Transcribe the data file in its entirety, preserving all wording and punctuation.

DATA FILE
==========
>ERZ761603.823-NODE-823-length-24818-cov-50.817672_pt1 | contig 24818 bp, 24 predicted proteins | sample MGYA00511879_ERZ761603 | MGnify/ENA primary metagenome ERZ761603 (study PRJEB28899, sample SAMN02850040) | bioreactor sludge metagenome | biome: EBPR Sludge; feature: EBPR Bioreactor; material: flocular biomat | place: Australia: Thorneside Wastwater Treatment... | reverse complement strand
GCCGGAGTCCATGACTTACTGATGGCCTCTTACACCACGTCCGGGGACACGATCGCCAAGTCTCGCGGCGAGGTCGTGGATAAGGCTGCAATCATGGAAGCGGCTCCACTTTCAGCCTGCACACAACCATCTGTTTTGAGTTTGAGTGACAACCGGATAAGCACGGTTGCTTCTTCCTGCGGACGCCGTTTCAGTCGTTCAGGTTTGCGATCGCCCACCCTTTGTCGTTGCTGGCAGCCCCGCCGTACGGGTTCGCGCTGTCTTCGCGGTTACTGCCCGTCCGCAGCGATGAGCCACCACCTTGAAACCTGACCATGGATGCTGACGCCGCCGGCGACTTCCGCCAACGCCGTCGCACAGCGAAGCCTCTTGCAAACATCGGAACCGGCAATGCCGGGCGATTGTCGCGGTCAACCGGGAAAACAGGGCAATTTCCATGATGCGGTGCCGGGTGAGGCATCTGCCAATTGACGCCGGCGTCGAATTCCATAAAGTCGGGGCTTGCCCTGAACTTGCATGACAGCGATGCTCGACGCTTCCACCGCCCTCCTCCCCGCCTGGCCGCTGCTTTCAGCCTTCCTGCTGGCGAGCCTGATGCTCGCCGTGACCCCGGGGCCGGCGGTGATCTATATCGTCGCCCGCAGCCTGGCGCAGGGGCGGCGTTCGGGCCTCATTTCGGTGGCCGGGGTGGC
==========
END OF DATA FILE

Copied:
>ERZ761603.823-NODE-823-length-24818-cov-50.817672_pt1 | contig 24818 bp, 24 predicted proteins | sample MGYA00511879_ERZ761603 | MGnify/ENA primary metagenome ERZ761603 (study PRJEB28899, sample SAMN02850040) | bioreactor sludge metagenome | biome: EBPR Sludge; feature: EBPR Bioreactor; material: flocular biomat | place: Australia: Thorneside Wastwater Treatment... | reverse complement strand
GCCGGAGTCCATGACTTACTGATGGCCTCTTACACCACGTCCGGGGACACGATCGCCAAGTCTCGCGGCGAGGTCGTGGATAAGGCTGCAATCATGGAAGCGGCTCCACTTTCAGCCTGCACACAACCATCTGTTTTGAGTTTGAGTGACAACCGGATAAGCACGGTTGCTTCTTCCTGCGGACGCCGTTTCAGTCGTTCAGGTTTGCGATCGCCCACCCTTTGTCGTTGCTGGCAGCCCCGCCGTACGGGTTCGCGCTGTCTTCGCGGTTACTGCCCGTCCGCAGCGATGAGCCACCACCTTGAAACCTGACCATGGATGCTGACGCCGCCGGCGACTTCCGCCAACGCCGTCGCACAGCGAAGCCTCTTGCAAACATCGGAACCGGCAATGCCGGGCGATTGTCGCGGTCAACCGGGAAAACAGGGCAATTTCCATGATGCGGTGCCGGGTGAGGCATCTGCCAATTGACGCCGGCGTCGAATTCCATAAAGTCGGGGCTTGCCCTGAACTTGCATGACAGCGATGCTCGACGCTTCCACCGCCCTCCTCCCCGCCTGGCCGCTGCTTTCAGCCTTCCTGCTGGCGAGCCTGATGCTCGCCGTGACCCCGGGGCCGGCGGTGATCTATATCGTCGCCCGCAGCCTGGCGCAGGGGCGGCGTTCGGGCCTCATTTCGGTGGCCGGGGTGGC